Sometimes, “Will you marry me?” isn’t really a compliment.
December 25, 2020
By May Guo
Not the amazing ChinaPedlar, but her slightly less talented friend.
At least once a week, I try a thing that scares me, just to make sure my heart gets a workout. That thing is speaking Chinese.
It can lead to cultural insights, friendships, and a reinstalled faith in humanity. Mostly though, the conversation follows the all too familiar template of those outlined below, and I end up with an extremely awkward compliment.
Disclaimer: my Chinese is far from expert, so more nuanced parts of these conversations may have been lost in translation. However, all stories are true.
Stranger profile: Chinese male, post-high school, profession unspecified
Man: “You are tall/beautiful.”
Me: “Thank you…..that’s kind.”
Man: “Are you married?”
Man: “Would you marry a Chinese man?”
Me: “Yes.” Assuming we are mutually attracted to each other and could settle balancing our careers, and come to compromises on international living, having multiple definitions of home, thoughts on kids, and the possibility of a long distance relationships.
(FYI, these caveats are beyond my Chinese level.)
Man: ” Would you marry me?”
Me: “…….ha..ha.. Maybe?”
The first time this happened, I thought it was an outlier. By the 10th, I had started to question whether I was being seen as some sort of magic unicorn.
Normally, this conversation sends me on a rollercoaster of emotion something like the 7 stages of grief: shock, guilt, anger, depression, testing, acceptance. Where do these phrases come from? Some archaic textbooks written in 1986 after the modernization of Chinese grammar?
My phrases are controlled by the Confinusis institute/HSK system that often makes younger Chinese people say I sound like their grandparents, or name my textbook. Do these men think these are ok questions to ask a stranger? Are they actually curious? Would they ask them to a Chinese girl? Am I actually a magical unicorn?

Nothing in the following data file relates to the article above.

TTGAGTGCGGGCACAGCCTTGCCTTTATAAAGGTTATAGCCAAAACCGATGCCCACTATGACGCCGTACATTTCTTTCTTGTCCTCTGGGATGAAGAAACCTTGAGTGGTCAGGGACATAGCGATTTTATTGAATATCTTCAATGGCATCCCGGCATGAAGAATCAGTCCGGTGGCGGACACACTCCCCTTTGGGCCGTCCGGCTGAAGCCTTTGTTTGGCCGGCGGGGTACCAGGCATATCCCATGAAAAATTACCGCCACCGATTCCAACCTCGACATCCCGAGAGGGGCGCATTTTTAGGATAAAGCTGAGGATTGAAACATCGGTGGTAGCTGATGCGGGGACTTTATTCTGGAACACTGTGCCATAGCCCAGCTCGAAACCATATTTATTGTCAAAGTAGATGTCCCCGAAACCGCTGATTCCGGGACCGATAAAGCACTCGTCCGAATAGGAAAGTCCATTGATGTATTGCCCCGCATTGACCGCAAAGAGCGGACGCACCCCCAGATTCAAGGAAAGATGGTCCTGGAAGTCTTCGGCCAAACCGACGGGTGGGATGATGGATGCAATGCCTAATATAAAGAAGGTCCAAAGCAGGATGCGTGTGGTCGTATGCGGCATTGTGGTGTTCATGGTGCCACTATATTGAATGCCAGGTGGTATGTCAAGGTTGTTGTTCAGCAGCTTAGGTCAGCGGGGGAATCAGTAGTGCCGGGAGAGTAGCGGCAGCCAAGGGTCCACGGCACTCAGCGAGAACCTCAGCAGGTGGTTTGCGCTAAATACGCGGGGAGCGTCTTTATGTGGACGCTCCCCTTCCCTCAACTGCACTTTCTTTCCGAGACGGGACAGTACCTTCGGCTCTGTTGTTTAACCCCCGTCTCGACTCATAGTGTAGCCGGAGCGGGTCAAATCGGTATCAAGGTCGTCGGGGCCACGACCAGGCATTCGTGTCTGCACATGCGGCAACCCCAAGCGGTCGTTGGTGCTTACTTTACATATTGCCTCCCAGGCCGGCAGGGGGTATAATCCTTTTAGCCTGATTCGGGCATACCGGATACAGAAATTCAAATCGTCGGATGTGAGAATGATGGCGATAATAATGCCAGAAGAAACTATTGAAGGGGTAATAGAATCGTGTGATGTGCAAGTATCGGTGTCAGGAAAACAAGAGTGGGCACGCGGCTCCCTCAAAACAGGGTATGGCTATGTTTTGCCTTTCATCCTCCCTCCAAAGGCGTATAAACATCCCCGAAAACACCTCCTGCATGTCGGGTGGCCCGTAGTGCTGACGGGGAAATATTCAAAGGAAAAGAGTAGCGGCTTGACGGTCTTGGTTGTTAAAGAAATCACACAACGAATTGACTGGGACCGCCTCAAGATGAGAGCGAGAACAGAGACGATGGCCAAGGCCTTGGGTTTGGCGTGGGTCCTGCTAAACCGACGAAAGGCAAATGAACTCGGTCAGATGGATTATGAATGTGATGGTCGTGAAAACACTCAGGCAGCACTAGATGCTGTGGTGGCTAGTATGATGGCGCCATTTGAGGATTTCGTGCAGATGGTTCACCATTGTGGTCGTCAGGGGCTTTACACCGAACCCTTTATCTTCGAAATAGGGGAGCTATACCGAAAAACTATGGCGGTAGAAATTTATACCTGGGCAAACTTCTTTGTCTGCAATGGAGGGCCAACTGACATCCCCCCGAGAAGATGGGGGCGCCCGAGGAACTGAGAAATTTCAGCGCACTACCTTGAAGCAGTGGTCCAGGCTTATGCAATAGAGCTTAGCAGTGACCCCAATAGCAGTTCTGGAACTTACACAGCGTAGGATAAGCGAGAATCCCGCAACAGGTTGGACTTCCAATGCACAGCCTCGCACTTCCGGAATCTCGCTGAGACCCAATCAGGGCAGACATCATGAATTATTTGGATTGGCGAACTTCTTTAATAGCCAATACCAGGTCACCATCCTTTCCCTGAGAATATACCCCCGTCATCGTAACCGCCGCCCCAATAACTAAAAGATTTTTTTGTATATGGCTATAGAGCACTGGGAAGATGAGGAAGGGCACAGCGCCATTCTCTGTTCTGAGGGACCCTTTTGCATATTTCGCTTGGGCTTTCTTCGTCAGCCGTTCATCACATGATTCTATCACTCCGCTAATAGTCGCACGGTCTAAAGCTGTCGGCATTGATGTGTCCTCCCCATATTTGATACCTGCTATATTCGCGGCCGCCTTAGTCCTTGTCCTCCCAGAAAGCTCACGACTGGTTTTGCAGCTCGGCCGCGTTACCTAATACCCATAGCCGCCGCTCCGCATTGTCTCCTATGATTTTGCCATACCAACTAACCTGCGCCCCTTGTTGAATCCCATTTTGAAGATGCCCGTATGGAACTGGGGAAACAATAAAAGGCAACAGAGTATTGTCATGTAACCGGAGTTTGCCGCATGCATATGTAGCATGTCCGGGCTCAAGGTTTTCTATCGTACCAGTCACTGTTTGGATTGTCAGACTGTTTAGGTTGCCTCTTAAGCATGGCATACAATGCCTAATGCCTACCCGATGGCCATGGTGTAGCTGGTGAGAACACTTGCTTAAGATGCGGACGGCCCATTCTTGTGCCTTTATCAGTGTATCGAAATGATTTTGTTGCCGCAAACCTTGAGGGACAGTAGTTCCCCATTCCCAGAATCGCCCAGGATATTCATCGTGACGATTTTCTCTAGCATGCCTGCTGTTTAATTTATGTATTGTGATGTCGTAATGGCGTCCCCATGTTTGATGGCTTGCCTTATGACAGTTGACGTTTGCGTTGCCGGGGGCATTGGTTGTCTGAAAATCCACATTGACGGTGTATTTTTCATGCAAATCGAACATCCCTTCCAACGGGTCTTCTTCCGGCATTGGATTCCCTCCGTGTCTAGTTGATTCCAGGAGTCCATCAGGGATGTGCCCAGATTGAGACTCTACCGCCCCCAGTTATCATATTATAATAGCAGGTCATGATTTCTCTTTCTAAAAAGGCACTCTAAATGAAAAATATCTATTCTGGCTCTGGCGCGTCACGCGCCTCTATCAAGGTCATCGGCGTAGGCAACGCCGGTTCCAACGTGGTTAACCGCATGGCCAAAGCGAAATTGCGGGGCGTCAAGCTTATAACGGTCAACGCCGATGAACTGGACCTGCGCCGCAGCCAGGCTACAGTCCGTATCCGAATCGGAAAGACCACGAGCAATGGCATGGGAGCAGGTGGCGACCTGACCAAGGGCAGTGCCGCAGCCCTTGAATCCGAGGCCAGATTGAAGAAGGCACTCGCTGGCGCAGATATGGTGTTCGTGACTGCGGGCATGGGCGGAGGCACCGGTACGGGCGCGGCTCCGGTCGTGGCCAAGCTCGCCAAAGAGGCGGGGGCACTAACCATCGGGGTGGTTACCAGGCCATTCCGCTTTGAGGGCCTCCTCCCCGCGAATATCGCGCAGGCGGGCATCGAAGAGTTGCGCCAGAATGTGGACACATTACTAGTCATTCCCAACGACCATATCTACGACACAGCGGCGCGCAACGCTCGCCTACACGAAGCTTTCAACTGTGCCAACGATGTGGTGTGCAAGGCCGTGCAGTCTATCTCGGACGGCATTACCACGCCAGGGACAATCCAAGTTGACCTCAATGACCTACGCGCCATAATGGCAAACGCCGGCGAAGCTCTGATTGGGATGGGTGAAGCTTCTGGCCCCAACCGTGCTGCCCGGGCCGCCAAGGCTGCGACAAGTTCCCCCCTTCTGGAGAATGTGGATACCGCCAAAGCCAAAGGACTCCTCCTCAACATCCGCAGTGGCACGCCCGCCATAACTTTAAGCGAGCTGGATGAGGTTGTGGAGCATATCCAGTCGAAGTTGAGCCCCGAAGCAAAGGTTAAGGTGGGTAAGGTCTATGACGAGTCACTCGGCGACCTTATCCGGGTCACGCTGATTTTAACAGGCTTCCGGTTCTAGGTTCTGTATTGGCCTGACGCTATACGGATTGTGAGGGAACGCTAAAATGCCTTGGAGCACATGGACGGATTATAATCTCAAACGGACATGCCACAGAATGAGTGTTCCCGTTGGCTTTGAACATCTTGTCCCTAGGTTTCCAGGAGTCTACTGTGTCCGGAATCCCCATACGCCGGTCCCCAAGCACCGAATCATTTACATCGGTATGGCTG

Stranger profile: An Ayi (literally “Auntie”, an affectionate term for an older woman)
Ayi: “You are tall. Is your hair real?”
Me: “Yes, very tall. My hair is real.”
Ayi: “Your legs are long.”
Me: “Yes, very long.”
Ayi: “Your Chinese is good!”
Me: “No, I …”
Ayi: *grabs my arm* “Let’s take a picture! Smile!”
At this point, there is no escape, as I do not punch the elderly. To earn my freedom I need to smile, before saying “thank you” and making a run for it as they check the pictures. Beware of any friends they may have and particularly of five-star cultural heritage or natural parks, as many can be found in these locations.
I am always confused about why they would want a picture of me. Reflecting on the question, I remember that 98 million foreign nationals visited China in 2018. If this sounds like a lot, I must remind you that only 60% of China’s population lives in cities, usually the only places foreigners can be found (Shanghai alone holds 25% of all foreigners in China). Then you add in the fact that a “foreign national” means from any country, and of any decent; most Chinese I have talked to don’t consider you a “foreigner” if you look Asian. Was it really that I was as rare as a magic unicorn?
Stranger profile: Middle-class mother and child
Mom to the child: “Talk to the foreigner!”
Mom to the child: “Say hello, and your name!”
Child: “….. No.”
Mom: *stares in disappointment, probably cursing the thousands she has spent on English tutoring*
Child (eventually): “Hello! My name is Mike / Sarah / Dragon / Blue / Flower. What is your name?”
Me: “Hello! My name is May. How old are you?”
Child: “I am 5. Nice to meet you.”
At this point, I realize the child speaks more English than I speak Chinese, and I don’t know what else to say.
Me: “Do you like cake?”
Mom: “Thank you for talking to my child. I am constantly trying to have them practice. Are you an English teacher here in China? My child loves their teacher Michael/Sarah/Michelle. Do you know them?”
At this point, I realize the mother speaks English better than I do.
Me: “Your child speaks well! Actually, I’m not a teacher, so I don’t know Michael/Sarah/Michelle, but they must be a good teacher.”
Mom: “Wow, that’s very uncommon. You must be very intelligent and driven.”
Maybe I actually am a magical unicorn. But until I grow a sparkly horn to prove it, I’m just going to talk more with children.